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Column: Looking at shot charts, there’s a lot to like about Michigan’s offense

The Wolverines have gotten off to a hot shooting start.

NCAA Basketball: Battle 4 Atlantis Fifth Place-Michigan at Texas Tech Kevin Jairaj-USA TODAY Sports

The Michigan Wolverines kicked off the 2023-24 season with a 99-74 win over UNC Asheville, scoring more points than they did in a single game all of last season.

The Wolverines provided us with a preview of their exciting new offense, which uses their versatile personnel to push the pace, while utilizing different types of ball movement to create open shots.

“Playing with each other, I feel like everybody is playing on a string,” forward Olivier Nkamhoua said after the win. “We’re moving the ball, trusting each other, there’s nobody that the ball is sticking to in an unnatural way. As much as we’re still trying to figure each other out and figuring ourselves out in this system, we’re all still trusting each other. We have to have each other’s back, and being on a string on both ends of the floor has been great for us.”

The Wolverines have gone 3-3 since that hot start. While they did earn an impressive win over St. John’s at Madison Square Garden, they have a few embarrassing losses, including losing to mid-major Long Beach State at home, and looking like they completely gave up against Texas Tech in their final game in the Battle 4 Atlantis.

This Michigan team needs to get better defensively, and better late in games, to avoid missing the NCAA Tournament two seasons in a row. But in a small seven-game sample size, it has been solid on the offensive end.

The Wolverines average 81.9 points per game (59th in the country, third in the Big Ten behind Iowa and Purdue) and as a team, they have made 37.5 percent of their threes (56th in the country, third in the Big Ten behind Purdue and Ohio State).

They’re even better when you look at advanced statistics. In Adjusted Offensive Efficiency on KenPom (points scored per 100 possessions adjusted for opponent), the Wolverines are at 115.2 points per game, which is 27th in the country and fifth among Big Ten teams.

Let’s take a look at shot charts for half a dozen key players through seven games.

Shot charts of Terrance Williams, Dug McDaniel, Olivier Nkamhoua, Nimari Burnett, Tarris Reed Jr., Will Tschetter (courtesy of CBB Analytics)

It’s important to reiterate this is a relatively small sample size of seven games, but there’s a lot to like about these charts. A few quick observations:

-One of the biggest positive takeaways from this season so far is the transformation of Terrance Williams II. With his new jump shot, his three-point percentage has increased from 25 percent last season to 38.9 percent this season. He’s thrived in transition, and looking at his shot chart, he loves the left wing. He has also been solid shooting from the top of the key and around the left elbow.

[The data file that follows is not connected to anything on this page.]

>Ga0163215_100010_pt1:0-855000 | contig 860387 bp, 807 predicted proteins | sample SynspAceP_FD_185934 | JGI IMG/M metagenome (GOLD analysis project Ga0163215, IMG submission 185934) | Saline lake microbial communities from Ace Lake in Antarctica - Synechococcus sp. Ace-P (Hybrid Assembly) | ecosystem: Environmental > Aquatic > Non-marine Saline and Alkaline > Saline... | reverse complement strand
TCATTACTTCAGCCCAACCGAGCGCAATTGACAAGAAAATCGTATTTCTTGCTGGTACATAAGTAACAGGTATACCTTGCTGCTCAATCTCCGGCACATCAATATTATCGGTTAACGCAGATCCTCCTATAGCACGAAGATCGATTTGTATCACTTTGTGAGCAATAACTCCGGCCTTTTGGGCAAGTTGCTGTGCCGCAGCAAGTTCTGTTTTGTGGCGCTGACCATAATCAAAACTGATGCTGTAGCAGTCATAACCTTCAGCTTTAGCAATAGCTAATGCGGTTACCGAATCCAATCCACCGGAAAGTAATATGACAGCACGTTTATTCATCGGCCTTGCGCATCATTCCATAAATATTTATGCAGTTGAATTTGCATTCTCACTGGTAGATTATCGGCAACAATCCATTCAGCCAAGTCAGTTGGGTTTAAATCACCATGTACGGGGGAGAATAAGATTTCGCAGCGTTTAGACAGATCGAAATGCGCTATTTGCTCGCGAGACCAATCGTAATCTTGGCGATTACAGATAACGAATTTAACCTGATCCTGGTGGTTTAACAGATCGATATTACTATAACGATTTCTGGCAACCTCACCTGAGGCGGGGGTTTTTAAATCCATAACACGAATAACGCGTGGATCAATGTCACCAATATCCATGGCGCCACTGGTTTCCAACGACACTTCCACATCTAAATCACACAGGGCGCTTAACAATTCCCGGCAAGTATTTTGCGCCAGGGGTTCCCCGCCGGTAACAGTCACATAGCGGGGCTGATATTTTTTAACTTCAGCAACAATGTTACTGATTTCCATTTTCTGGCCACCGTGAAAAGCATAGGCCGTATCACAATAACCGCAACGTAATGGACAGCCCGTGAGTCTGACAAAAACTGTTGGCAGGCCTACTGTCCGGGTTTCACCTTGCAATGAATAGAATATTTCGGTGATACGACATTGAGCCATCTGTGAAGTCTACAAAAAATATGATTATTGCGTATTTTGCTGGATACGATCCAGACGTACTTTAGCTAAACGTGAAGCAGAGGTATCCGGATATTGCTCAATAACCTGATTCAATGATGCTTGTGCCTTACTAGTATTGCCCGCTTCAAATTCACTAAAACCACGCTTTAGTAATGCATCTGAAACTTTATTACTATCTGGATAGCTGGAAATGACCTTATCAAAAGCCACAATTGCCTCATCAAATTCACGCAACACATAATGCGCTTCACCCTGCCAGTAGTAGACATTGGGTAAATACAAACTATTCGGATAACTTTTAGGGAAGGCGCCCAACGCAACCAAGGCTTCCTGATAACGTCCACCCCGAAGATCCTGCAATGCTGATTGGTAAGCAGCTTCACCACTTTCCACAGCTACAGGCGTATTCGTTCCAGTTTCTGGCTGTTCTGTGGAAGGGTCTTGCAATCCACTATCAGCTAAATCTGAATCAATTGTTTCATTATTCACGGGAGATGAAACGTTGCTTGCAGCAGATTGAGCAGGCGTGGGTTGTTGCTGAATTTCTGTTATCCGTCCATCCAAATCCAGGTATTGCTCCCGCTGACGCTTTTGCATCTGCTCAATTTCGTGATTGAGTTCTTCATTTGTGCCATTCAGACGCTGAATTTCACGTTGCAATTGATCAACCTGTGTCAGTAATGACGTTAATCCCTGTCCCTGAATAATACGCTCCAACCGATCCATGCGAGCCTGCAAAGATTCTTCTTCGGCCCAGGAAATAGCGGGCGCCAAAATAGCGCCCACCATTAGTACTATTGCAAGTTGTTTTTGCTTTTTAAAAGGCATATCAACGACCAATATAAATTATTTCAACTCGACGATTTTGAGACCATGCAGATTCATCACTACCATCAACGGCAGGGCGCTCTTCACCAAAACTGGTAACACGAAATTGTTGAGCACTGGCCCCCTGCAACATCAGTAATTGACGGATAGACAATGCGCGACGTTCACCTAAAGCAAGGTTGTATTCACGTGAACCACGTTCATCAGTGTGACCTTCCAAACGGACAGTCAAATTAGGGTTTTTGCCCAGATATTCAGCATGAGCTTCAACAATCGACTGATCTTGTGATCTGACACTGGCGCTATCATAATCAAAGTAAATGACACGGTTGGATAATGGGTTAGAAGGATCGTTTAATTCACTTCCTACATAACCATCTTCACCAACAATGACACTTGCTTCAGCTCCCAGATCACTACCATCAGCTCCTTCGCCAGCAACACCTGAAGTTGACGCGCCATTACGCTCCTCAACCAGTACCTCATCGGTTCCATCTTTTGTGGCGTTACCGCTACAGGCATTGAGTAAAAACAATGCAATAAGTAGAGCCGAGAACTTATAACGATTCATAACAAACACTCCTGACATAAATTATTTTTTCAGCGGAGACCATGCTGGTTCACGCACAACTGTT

If Williams keeps producing at the 11.3 points per game average he’s currently at, he could become the reliable third scorer Michigan has been missing the past two seasons.

-While he’s been fairly average around the rim, Dug McDaniel has been pretty effective from everywhere else, especially the corners and along the left baseline. Michigan has wanted to play at a quicker pace, and having McDaniel at the wheel has helped them do that.

-Nkamhoua also excels along the left baseline, but hasn’t been incredibly efficient anywhere else. Still, he leads all Michigan starters in three-point field goal percentage (40.9 percent on 22 attempts) and he’s worked well with McDaniel so far this season.

-Nimari Burnett has been the streakiest player, but after he makes a few shots in a row, watch out. He’s been his most efficient on the right side of the floor, where a lot of his points came in that 21-point outburst he had in the first half against St. John’s. Michigan should run more actions for him toward that side of the floor, especially with how hot he can get in a hurry.

-Tarris Reed Jr. obviously doesn’t shoot much from outside. He takes the majority of his shots around the rim, and while he’s been slightly above average there (18-of-27, 66.7 percent), Michigan would ideally want him to be making closer to 80 percent of his lay-ups.

-Wow, Will Tschetter has been on fire. His sample size is the smallest, but he’s been firing on all cylinders, especially from beyond the three-point line. While he struggled offensively as a starter late last season, coming off the bench as a spark plug may be the perfect role for him.

As a team, Michigan has been pretty solid offensively; credit to assistant coach Howard Eisley, who serves as U-M’s offensive coordinator, and the coaching staff for switching up the offensive game plan to highlight the strengths of this versatile group.

Being unable to consistently get stops has been Michigan’s Achilles Heel this season, and turnovers are always going to be a concern when playing with a quicker pace. The Wolverines are far from perfect, but they are off to an efficient start offensively. Let’s hope that hot start carries into Big Ten play.